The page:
A professional theatre company, The Five Lamps Theatre Company, was formed by Niamh and Róisín in 2007.  “It seemed like a very natural progression.  We’d been collaborating for years at that stage and we both were interested in bringing new writing for an adult audience in addition to the children’s shows.”  The Telephone Exchange was the Five Lamps’ first play and was performed in July 2007.

Donogh Deeney and Nuala Hayes in Dear Frankie

National tours in 2008 and 2009 followed and The Mariettas was premiered in 2008.  Both plays focus on the working and domestic lives of women in the 1960s.  This is a period that holds particular interest for Niamh as a writer.  “I became fascinated by the changes that have taken place and the yawning gap between the opportunities that a woman enjoys today, versus the choices they were faced with in the 60s and 70s.  It’s particularly easy to relate to because this is our mother’s generation, it’s so recent and yet the rules have been utterly changed.”  Both The Telephone Exchange and The Mariettas feature all-female casts and actors take on several characters within each piece.  

However, since 2006, even before the creation of the Five Lamps, Niamh was determined to write a play about the life and times of Frankie Byrne.  Having seen the Mint Productions documentary, she was struck by Frankie’s incredible life story and was also astonished that she herself and never heard of the woman who once was queen of the airwaves.  “It was fascinating to me that people under the age of forty in the country struggled to recognise the name and yet, for those over forty, it was instant recall.  They could hum the theme tune, recite the first few lines of her radio programme and had very strong memories of Frankie, but she seems to have vanished from the public eye once her iconic radio show finished up in 1985.”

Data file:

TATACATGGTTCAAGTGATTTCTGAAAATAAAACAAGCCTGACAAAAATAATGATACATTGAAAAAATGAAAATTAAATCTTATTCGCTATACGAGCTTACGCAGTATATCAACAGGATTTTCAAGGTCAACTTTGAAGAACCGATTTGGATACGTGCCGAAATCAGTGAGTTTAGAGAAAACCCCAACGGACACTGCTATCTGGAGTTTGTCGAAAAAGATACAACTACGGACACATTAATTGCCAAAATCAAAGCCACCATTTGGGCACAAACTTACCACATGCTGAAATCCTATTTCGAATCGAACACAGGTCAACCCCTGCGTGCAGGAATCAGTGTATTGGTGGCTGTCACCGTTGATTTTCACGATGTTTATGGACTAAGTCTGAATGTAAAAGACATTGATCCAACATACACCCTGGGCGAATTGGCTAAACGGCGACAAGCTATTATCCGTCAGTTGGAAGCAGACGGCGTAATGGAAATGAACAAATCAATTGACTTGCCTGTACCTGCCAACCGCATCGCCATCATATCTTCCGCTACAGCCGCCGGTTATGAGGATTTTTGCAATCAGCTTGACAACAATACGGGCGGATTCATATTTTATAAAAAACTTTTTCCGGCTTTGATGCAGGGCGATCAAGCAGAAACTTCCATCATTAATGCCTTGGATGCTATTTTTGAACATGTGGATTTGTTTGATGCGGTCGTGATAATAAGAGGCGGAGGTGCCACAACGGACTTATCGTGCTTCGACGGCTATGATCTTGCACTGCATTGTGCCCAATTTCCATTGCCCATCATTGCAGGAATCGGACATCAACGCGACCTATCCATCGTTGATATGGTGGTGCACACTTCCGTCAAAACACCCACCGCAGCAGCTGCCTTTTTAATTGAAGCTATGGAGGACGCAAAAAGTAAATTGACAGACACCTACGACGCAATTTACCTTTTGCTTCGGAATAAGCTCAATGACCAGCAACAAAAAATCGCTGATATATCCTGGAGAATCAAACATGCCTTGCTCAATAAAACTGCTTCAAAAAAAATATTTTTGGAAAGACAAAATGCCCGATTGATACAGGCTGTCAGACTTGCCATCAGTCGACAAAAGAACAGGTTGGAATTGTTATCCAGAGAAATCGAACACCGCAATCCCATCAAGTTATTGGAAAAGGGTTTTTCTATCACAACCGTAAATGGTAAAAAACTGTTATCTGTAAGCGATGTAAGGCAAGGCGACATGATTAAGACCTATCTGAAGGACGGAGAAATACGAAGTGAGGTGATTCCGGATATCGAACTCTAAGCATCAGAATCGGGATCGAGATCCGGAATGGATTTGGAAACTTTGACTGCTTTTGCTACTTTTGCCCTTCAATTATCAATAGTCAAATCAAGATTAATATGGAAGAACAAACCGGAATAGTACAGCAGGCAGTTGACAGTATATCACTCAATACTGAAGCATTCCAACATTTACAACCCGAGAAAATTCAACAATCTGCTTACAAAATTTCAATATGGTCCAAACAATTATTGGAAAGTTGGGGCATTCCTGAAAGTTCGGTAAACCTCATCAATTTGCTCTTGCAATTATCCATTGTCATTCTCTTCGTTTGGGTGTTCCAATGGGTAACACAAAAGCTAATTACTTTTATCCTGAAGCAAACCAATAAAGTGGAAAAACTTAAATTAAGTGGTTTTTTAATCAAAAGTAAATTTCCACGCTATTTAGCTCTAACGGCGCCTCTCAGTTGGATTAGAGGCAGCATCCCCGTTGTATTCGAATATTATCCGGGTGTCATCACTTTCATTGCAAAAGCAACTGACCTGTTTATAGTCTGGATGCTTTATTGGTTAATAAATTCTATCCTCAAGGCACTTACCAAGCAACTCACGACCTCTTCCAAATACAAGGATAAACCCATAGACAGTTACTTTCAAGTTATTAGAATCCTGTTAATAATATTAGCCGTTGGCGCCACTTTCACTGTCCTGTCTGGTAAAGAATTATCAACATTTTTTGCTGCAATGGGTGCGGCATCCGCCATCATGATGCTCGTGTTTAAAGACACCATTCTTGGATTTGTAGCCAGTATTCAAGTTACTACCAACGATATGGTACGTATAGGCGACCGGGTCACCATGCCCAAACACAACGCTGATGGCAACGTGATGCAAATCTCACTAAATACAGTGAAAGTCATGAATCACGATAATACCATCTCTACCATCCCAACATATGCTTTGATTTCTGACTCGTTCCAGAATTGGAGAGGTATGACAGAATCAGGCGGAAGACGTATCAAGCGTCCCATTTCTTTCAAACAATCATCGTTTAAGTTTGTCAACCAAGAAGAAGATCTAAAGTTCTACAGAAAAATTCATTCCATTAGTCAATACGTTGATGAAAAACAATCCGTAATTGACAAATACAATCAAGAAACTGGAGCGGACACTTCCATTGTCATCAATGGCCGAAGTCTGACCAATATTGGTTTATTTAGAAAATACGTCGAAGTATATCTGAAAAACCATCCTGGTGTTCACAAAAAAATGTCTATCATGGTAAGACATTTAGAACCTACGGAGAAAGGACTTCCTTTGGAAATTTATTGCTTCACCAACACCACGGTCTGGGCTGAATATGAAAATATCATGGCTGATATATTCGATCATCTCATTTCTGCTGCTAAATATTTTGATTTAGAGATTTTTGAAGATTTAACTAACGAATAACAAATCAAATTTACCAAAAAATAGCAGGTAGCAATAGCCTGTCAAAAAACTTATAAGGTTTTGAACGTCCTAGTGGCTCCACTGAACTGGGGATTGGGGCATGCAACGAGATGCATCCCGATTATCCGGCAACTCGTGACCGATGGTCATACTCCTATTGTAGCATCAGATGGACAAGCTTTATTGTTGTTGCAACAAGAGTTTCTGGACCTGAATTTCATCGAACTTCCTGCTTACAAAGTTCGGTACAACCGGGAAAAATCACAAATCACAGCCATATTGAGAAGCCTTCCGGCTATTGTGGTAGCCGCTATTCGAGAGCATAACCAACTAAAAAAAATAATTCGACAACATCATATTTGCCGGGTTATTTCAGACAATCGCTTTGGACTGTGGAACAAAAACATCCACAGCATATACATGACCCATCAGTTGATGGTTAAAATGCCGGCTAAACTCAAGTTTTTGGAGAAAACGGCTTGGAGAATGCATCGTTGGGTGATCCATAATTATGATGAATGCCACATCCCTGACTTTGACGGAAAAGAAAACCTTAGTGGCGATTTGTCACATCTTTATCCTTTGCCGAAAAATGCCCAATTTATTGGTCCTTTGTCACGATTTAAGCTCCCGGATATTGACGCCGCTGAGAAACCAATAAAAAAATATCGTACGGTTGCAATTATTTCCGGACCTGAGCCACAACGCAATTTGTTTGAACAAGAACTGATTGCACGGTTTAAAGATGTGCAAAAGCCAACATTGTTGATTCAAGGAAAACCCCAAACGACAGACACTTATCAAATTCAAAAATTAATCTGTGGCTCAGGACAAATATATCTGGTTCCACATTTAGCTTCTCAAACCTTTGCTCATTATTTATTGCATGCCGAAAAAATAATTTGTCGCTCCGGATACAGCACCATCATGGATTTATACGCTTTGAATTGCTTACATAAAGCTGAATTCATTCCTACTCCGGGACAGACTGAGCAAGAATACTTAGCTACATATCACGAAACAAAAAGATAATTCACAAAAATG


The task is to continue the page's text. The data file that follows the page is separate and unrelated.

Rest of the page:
She set about researching Frankie and her programme and found, to her dismay, that all but two of the two thousand recorded shows had been wiped and recorded over.  Then she discovered that Frankie had also written a column for the Evening Press following the same question and answer format.  Patrick O’Dea, (also from Clontarf) who works in Trinity in the School of Social Work and Social Policy department, published a collection of these in the early 90s and she managed to get her hands on a copy of the out of print book.  These letters and Frankie’s answers provided rich material for Gleeson who then went on to contact Frankie’s friends and family.  

Having gotten the green light from Frankie’s inner circle, Niamh then went on to write Dear Frankie which has been warmly received by audiences across the country.    “There’s a huge amount of humour in the play”, she points out, “because Frankie was a really funny lady.

She was quick-witted and charming and she loved to hold court both on and off-air.  This is deeply contrasted by the anguish and suffering of a woman whose only child has been given up for adoption and is using alcohol as a crutch to survive.  And this is what attracted me to the writing this play – it has all the elements for both great tragedy and comedy.”

We wish Niamh every success at the Gaiety Theatre.